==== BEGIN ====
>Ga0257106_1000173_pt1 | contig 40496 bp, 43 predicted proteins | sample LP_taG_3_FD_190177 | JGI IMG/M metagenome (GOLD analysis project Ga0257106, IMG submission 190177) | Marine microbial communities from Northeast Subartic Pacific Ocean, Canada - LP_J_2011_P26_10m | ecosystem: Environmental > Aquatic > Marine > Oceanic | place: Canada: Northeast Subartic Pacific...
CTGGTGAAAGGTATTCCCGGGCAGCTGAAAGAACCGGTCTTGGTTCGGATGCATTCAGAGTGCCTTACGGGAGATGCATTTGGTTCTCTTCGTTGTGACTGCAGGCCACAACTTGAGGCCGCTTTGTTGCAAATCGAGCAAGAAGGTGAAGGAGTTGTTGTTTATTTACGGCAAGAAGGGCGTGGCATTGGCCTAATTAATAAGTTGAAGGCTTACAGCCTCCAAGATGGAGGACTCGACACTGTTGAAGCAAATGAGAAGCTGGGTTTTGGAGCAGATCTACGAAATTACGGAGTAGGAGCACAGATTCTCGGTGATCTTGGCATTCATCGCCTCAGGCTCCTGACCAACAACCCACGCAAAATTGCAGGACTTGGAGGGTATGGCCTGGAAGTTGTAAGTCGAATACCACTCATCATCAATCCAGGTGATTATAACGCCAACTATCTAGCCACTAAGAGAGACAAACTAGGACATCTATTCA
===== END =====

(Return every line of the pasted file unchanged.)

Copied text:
>Ga0257106_1000173_pt1 | contig 40496 bp, 43 predicted proteins | sample LP_taG_3_FD_190177 | JGI IMG/M metagenome (GOLD analysis project Ga0257106, IMG submission 190177) | Marine microbial communities from Northeast Subartic Pacific Ocean, Canada - LP_J_2011_P26_10m | ecosystem: Environmental > Aquatic > Marine > Oceanic | place: Canada: Northeast Subartic Pacific...
CTGGTGAAAGGTATTCCCGGGCAGCTGAAAGAACCGGTCTTGGTTCGGATGCATTCAGAGTGCCTTACGGGAGATGCATTTGGTTCTCTTCGTTGTGACTGCAGGCCACAACTTGAGGCCGCTTTGTTGCAAATCGAGCAAGAAGGTGAAGGAGTTGTTGTTTATTTACGGCAAGAAGGGCGTGGCATTGGCCTAATTAATAAGTTGAAGGCTTACAGCCTCCAAGATGGAGGACTCGACACTGTTGAAGCAAATGAGAAGCTGGGTTTTGGAGCAGATCTACGAAATTACGGAGTAGGAGCACAGATTCTCGGTGATCTTGGCATTCATCGCCTCAGGCTCCTGACCAACAACCCACGCAAAATTGCAGGACTTGGAGGGTATGGCCTGGAAGTTGTAAGTCGAATACCACTCATCATCAATCCAGGTGATTATAACGCCAACTATCTAGCCACTAAGAGAGACAAACTAGGACATCTATTCA